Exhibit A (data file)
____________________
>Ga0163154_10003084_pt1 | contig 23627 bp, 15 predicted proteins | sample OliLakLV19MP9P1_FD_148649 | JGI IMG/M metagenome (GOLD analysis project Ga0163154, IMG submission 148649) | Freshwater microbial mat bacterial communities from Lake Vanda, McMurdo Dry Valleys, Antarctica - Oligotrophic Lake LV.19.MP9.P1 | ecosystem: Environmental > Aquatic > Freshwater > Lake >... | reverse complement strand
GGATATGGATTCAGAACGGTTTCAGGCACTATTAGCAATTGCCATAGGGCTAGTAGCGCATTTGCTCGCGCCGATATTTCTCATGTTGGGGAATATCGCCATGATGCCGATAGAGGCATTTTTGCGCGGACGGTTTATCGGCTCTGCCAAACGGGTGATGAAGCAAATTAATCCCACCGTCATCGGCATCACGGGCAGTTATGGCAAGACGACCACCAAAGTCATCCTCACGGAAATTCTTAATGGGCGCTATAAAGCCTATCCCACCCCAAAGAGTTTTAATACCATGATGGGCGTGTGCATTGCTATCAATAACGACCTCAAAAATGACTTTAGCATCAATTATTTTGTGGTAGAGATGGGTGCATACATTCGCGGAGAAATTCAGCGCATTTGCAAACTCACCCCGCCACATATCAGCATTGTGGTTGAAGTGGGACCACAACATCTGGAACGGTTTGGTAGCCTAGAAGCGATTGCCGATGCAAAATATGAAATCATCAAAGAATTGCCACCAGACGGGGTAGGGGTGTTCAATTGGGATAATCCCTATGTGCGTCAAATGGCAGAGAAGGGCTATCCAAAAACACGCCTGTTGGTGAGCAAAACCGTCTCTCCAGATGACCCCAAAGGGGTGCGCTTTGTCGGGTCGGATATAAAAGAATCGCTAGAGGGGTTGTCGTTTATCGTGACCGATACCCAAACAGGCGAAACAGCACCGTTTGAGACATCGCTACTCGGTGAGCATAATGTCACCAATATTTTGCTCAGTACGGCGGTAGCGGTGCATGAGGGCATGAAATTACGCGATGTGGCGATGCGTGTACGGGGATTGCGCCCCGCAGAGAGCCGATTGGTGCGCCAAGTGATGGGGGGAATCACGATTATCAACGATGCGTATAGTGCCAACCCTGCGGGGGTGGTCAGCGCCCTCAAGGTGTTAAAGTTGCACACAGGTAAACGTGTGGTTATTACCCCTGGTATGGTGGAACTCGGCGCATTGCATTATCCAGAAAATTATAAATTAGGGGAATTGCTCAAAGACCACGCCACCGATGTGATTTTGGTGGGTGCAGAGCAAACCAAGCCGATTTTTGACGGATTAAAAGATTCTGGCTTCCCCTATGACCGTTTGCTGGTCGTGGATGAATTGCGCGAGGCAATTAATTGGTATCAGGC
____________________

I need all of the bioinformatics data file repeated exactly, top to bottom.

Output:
>Ga0163154_10003084_pt1 | contig 23627 bp, 15 predicted proteins | sample OliLakLV19MP9P1_FD_148649 | JGI IMG/M metagenome (GOLD analysis project Ga0163154, IMG submission 148649) | Freshwater microbial mat bacterial communities from Lake Vanda, McMurdo Dry Valleys, Antarctica - Oligotrophic Lake LV.19.MP9.P1 | ecosystem: Environmental > Aquatic > Freshwater > Lake >... | reverse complement strand
GGATATGGATTCAGAACGGTTTCAGGCACTATTAGCAATTGCCATAGGGCTAGTAGCGCATTTGCTCGCGCCGATATTTCTCATGTTGGGGAATATCGCCATGATGCCGATAGAGGCATTTTTGCGCGGACGGTTTATCGGCTCTGCCAAACGGGTGATGAAGCAAATTAATCCCACCGTCATCGGCATCACGGGCAGTTATGGCAAGACGACCACCAAAGTCATCCTCACGGAAATTCTTAATGGGCGCTATAAAGCCTATCCCACCCCAAAGAGTTTTAATACCATGATGGGCGTGTGCATTGCTATCAATAACGACCTCAAAAATGACTTTAGCATCAATTATTTTGTGGTAGAGATGGGTGCATACATTCGCGGAGAAATTCAGCGCATTTGCAAACTCACCCCGCCACATATCAGCATTGTGGTTGAAGTGGGACCACAACATCTGGAACGGTTTGGTAGCCTAGAAGCGATTGCCGATGCAAAATATGAAATCATCAAAGAATTGCCACCAGACGGGGTAGGGGTGTTCAATTGGGATAATCCCTATGTGCGTCAAATGGCAGAGAAGGGCTATCCAAAAACACGCCTGTTGGTGAGCAAAACCGTCTCTCCAGATGACCCCAAAGGGGTGCGCTTTGTCGGGTCGGATATAAAAGAATCGCTAGAGGGGTTGTCGTTTATCGTGACCGATACCCAAACAGGCGAAACAGCACCGTTTGAGACATCGCTACTCGGTGAGCATAATGTCACCAATATTTTGCTCAGTACGGCGGTAGCGGTGCATGAGGGCATGAAATTACGCGATGTGGCGATGCGTGTACGGGGATTGCGCCCCGCAGAGAGCCGATTGGTGCGCCAAGTGATGGGGGGAATCACGATTATCAACGATGCGTATAGTGCCAACCCTGCGGGGGTGGTCAGCGCCCTCAAGGTGTTAAAGTTGCACACAGGTAAACGTGTGGTTATTACCCCTGGTATGGTGGAACTCGGCGCATTGCATTATCCAGAAAATTATAAATTAGGGGAATTGCTCAAAGACCACGCCACCGATGTGATTTTGGTGGGTGCAGAGCAAACCAAGCCGATTTTTGACGGATTAAAAGATTCTGGCTTCCCCTATGACCGTTTGCTGGTCGTGGATGAATTGCGCGAGGCAATTAATTGGTATCAGGC